Sally stood back up, wobbling slightly. There was a slip of blood down the side of her forehead and she was smiling.
Peter sat down at the head of the table and gestured for his children to do the same. Susan turned to the sink and on her tip toes pulled a small velvet pouch from the cupboard above it. She opened the bag and placed three thin black objects into her husband’s waiting hand. If there was any excitement left in the room it immediately dissipated. Tension returned and Martha whined.
“Ma this is no fair, I was up last time.”
“It is fair young lady, you know this is how we do it. We are all equal.”
Martha crossed her arms and frowned. Peter slammed his fist on the table and threw her an accusatory finger.
“None of that attitude miss. I mean it.”
Martha uncrossed her arms and shoved them in her pockets. Peter did not put down his finger. He pointed to each of his children in turn.
“We are a family. One unit. One body.”
The children in unison repeated, “One unit. One body.”
“Exactly.”
Peter put down his hand. Carefully, so the children couldn’t see what he was doing, he covered the three objects with his fist, leaving only their top halves exposed.
“Alright children. Everyone choose a straw.”

The Fife’s basement was as large as it was clean. Which is not to suggest either. Most of the area was shut off due to a flooding earlier that year, except for a raised tiled island in its centre. Above that dangled a lightbulb and below it a flat metal bed. There Frank lay with his father standing beside him. Peter was in front of a wooden bench, rearranging objects unseen to Frank.
“Can’t I just do this next time, I’ll be bigger then.”
“I’m sorry Frank, you drew the short straw.”
“Are you sure?”
Peter chuckled. “Of course I’m sure.”
The basement echoed with the sound of metal scratching against wood. Frank wriggled restlessly.
“Can I have the oxy Dad?”
“No son.”
“But please.”
Peter sighed and turned to his son, “I’m sorry Frankie but we’re almost out. We have to save at least a little for the trip.”
“Aw come on, just a bit.”
Peter placed a hand on his little boy’s cheek. Frank pouted and Peter chuckled.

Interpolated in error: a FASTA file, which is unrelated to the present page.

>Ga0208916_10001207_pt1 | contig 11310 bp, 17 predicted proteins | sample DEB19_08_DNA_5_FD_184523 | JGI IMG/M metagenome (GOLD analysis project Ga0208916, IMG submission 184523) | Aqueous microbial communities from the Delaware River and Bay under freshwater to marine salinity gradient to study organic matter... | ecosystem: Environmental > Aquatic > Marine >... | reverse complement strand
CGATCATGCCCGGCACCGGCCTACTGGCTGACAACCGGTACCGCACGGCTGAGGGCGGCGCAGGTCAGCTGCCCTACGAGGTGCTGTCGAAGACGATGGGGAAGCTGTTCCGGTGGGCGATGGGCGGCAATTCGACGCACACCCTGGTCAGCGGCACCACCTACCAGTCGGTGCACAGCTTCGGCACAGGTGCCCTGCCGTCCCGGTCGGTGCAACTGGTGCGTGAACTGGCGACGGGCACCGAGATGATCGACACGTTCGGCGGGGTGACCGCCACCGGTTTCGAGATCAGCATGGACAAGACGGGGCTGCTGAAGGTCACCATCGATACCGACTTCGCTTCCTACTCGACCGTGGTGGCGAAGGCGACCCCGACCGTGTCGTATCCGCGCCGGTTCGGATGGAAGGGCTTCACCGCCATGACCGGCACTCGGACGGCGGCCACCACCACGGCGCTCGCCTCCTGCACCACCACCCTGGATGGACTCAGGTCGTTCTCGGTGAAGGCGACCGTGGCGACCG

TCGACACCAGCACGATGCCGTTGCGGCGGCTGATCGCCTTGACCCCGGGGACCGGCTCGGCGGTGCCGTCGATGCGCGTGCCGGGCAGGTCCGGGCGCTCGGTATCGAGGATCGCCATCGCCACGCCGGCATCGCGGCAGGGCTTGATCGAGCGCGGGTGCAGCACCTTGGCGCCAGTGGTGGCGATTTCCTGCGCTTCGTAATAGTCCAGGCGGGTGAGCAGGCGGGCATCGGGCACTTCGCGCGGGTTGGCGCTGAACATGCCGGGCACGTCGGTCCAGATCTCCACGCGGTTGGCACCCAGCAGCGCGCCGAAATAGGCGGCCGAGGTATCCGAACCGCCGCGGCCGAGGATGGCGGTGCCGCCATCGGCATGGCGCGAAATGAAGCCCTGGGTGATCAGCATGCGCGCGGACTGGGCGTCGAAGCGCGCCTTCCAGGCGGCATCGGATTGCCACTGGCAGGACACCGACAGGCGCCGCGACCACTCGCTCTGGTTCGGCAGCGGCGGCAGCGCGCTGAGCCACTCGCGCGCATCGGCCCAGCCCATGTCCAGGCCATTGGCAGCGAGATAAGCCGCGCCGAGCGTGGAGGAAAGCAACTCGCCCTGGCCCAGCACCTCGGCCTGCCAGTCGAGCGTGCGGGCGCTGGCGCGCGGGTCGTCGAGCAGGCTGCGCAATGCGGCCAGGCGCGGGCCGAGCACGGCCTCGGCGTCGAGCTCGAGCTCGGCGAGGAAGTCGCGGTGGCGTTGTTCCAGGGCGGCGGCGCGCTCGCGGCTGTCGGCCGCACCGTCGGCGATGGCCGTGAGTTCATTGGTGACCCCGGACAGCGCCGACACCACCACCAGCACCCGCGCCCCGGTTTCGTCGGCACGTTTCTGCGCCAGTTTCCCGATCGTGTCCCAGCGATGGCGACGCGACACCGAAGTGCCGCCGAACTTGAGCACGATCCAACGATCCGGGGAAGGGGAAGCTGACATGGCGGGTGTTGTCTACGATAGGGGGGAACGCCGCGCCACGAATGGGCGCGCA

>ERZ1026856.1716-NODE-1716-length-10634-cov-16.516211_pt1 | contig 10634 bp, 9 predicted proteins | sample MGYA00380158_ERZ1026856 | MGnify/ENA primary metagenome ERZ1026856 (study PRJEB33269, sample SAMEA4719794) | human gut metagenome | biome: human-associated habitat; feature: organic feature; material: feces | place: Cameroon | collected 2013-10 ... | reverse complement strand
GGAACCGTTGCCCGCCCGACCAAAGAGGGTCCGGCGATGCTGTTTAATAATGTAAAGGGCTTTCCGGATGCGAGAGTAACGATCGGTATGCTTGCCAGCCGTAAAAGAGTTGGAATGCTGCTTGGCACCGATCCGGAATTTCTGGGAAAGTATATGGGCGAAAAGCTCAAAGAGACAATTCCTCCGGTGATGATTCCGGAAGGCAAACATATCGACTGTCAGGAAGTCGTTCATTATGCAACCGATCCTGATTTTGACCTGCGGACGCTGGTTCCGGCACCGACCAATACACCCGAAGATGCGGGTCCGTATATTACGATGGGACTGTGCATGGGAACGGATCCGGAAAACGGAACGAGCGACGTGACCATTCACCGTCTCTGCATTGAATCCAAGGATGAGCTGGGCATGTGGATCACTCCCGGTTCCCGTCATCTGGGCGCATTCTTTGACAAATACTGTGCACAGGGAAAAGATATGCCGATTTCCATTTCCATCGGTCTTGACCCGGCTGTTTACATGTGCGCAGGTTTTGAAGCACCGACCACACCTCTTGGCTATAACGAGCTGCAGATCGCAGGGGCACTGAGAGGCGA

“God forgive me I can’t say no to a face like that. Here you go son.”
Peter pulled a small glass vial filled with white powder from his shirt pocket. Frank grabbed it greedily, twisted off the top and carefully tapped a pile onto the wooden bench. As he bent over to rail the line his father laughed and tousled his hair.
“That’s enough now son. Let’s get this sorted or we’re going to be late.”
Frank turned back to his dad. His eyes were half closed, his mouth smiling and his nose powdered. He laid his head back down on the headrest behind him.
“We’re going to have fun aren’t we Dad?”
“We sure are son, we sure are.”
Little Frankie closed his eyes and his father lifted his right leg. He placed a two-by-four underneath his son’s shin and from the bench behind him he pulled a claw hammer.
“I love you son.”
“I love you too Dad.”
Peter pushed a stray hair behind Frank’s ear, leant down and kissed his forehead. He looked so much like his mother, he thought to himself before reaching over and flicking on a nearby radio. ‘Despacito’ by Luis Fonsi & Daddy Yankee filled the room.
Peter sighed and rolled his shoulder’s back. He smiled.
Upstairs Susan, Martha and Sally sat around the kitchen table. Sally was six spaces away from the end of Chutes & Ladders and things were tense. The three tapped their feet along to the beat coming from downstairs.

When little Frankie woke up, it was to paradise. ‘Despacito’ thumped loudly but there was no basement anymore, only sunshine. His head felt heavy and though it was an effort he tried to lift himself. A large soft palm pushed him back down and Frank welcomed his father’s smiling face into his vision.
“Morning Pa.”
“We’re here Frankie.”
Frank blinked and his eyes focused. Bright colours and blurry shapes became roller coasters, became people, became music, fun and happiness. A disembodied mouse’s head leered down at him from every available surface.
They had made it.
Frank laughed without meaning to. He could see his sisters running ahead, his mother chasing gleefully after them. He was moving forward. No. He was rolling forward.
Peter pushed along his wheelchair bound son with care. He slowed down as a group of children ran in front of them and took time to avoid any cracks in the pavement. When they reached the first line for the first ride the pair looked at each other and scoffed. Peter’s wife put an arm in the crook of her husband’s and one of Frank’s sisters sat on his lap. Together the Fife family laughed and laughed and moved straight to the express lane for the disabled.
Little Frankie smiled and fell back into unconsciousness.